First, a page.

University Urology Now Offering iTind Procedure for Novel BPH Treatment

A new minimally invasive way to reshape an enlarged prostate as an alternative to surgery, drugs and permanent implants
By: University Urology
NEW YORK - Dec. 14, 2020 - PRLog -- Dr. Jed Kaminetsky at University Urology is now using the iTind procedure to treat the symptoms of enlarged prostate. The iTind received FDA de Novo classification as a novel device for the minimally invasive treatment of Benign Prostatic Hyperplasia (BPH) in February 2020.

BPH, also known as an enlarged prostate, is one of the most common diseases in aging men and the most common cause of lower urinary tract symptoms (LUTS). According to the American Urological Association, BPH is a condition that 8 out of 10 men will face in their lifetimes, with more than half of men over the age of 50 showing symptoms.[ii]  The iTind procedure reshapes the anatomy of the prostatic urethra, gently creating a wider opening for urine to flow freely, without burning or cutting out tissue, and without leaving behind a permanent implant. The treatment is straightforward, does not require overnight hospitalization, and has none of the side effects associated with prescription medication.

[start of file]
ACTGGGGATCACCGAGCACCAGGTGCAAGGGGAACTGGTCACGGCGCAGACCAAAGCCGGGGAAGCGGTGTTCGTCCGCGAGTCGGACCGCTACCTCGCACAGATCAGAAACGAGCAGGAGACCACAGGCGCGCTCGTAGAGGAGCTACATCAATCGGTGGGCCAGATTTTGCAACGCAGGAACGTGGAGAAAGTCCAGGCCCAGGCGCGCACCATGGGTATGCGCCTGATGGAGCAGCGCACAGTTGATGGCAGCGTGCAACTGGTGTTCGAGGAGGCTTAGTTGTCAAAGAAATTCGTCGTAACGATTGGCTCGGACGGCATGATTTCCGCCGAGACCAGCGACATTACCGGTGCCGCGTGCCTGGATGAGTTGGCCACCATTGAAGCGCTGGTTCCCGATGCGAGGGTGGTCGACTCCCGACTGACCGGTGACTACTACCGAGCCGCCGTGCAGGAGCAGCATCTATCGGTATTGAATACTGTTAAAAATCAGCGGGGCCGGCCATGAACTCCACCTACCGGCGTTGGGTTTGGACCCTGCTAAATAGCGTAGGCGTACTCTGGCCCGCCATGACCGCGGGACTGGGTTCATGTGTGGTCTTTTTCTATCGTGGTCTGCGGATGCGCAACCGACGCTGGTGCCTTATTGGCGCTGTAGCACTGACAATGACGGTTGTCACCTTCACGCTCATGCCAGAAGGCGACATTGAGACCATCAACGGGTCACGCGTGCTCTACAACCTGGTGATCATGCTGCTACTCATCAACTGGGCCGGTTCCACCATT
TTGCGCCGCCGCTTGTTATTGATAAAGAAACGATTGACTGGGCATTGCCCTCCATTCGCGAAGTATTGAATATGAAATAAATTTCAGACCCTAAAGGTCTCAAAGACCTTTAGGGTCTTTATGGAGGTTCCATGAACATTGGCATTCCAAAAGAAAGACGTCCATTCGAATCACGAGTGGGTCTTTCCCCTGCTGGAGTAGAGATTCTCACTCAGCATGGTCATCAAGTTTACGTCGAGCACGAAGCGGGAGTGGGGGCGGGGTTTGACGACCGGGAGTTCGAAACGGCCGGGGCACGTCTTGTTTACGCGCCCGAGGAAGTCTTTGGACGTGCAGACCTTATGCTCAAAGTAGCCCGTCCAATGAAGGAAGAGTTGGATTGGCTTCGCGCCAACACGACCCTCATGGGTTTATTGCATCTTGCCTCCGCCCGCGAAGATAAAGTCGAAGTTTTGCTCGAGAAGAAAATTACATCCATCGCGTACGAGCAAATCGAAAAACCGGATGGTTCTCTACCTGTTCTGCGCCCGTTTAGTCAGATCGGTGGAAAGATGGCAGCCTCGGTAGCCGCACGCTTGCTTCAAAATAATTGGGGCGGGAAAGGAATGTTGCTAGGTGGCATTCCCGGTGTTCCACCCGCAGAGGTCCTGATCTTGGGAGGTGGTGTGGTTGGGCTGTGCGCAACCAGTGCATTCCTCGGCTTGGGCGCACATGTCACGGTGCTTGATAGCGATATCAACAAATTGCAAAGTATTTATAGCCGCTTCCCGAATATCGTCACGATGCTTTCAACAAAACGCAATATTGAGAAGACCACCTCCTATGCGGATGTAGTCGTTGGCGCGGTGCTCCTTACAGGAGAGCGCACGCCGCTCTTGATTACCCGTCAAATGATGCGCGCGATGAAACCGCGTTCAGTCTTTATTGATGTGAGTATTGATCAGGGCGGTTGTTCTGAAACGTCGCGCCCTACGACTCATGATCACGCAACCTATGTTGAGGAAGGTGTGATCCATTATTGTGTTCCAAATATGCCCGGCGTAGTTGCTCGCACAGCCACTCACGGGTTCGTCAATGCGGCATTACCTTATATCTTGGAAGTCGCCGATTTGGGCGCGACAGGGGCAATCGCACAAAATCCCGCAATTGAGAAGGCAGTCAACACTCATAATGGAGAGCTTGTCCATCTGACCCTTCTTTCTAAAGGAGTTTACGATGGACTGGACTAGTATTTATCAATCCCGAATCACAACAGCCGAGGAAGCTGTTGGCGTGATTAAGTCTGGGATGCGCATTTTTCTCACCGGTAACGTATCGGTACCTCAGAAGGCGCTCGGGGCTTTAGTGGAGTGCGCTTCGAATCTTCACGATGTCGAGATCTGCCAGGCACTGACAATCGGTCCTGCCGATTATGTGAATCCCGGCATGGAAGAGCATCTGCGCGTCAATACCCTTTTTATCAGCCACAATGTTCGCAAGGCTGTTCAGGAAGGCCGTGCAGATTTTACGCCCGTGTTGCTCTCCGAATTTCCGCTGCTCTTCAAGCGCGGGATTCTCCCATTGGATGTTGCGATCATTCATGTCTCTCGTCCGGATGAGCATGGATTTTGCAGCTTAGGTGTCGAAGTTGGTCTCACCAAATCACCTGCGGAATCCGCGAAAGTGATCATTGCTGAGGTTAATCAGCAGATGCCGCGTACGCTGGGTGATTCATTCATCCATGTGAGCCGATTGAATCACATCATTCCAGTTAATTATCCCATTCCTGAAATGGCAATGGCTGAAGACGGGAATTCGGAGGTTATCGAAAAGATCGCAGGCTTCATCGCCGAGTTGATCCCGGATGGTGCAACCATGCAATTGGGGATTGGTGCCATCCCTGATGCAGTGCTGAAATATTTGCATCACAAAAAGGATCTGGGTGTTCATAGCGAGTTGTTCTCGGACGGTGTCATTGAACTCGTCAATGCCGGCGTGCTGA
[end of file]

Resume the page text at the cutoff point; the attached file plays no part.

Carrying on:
"We are pleased to add the iTind procedure to our treatment portfolio for patients with BPH," says Dr. Kaminetsky. "The iTind gives patients at University Urology the option to choose a less invasive treatment with no major side effects."iii

For more information about University Urology's new BPH treatment using the iTind, please call 212-686-9015 or visit University Urology at


Lim KB. Epidemiology of clinical benign prostatic hyperplasia. Asian J Urol. 2017;4(3), 148–151. doi:10.1016/j.ajur.2017.06.004

[ii] Medical Student Curriculum: Benign Prostatic Hyperplasia (BPH). Published May 2013, Updated July 2016. Accessed March 3, 2020.

[iii] Kadner G, Valerio M, Giannakis I, Manit A, Lumen N, Ho BSH, Alonso S, Schulman C, Barber N, Amparore D, Porpiglia F. Second generation of temporary implantable nitinol device (iTind) in men with LUTS: 2 year results of the MT-02-study. World J Urol. 2020 Mar 2. PMID: 32124019.

University Urology Andres Anez
(212) 686-9015
Source:University Urology
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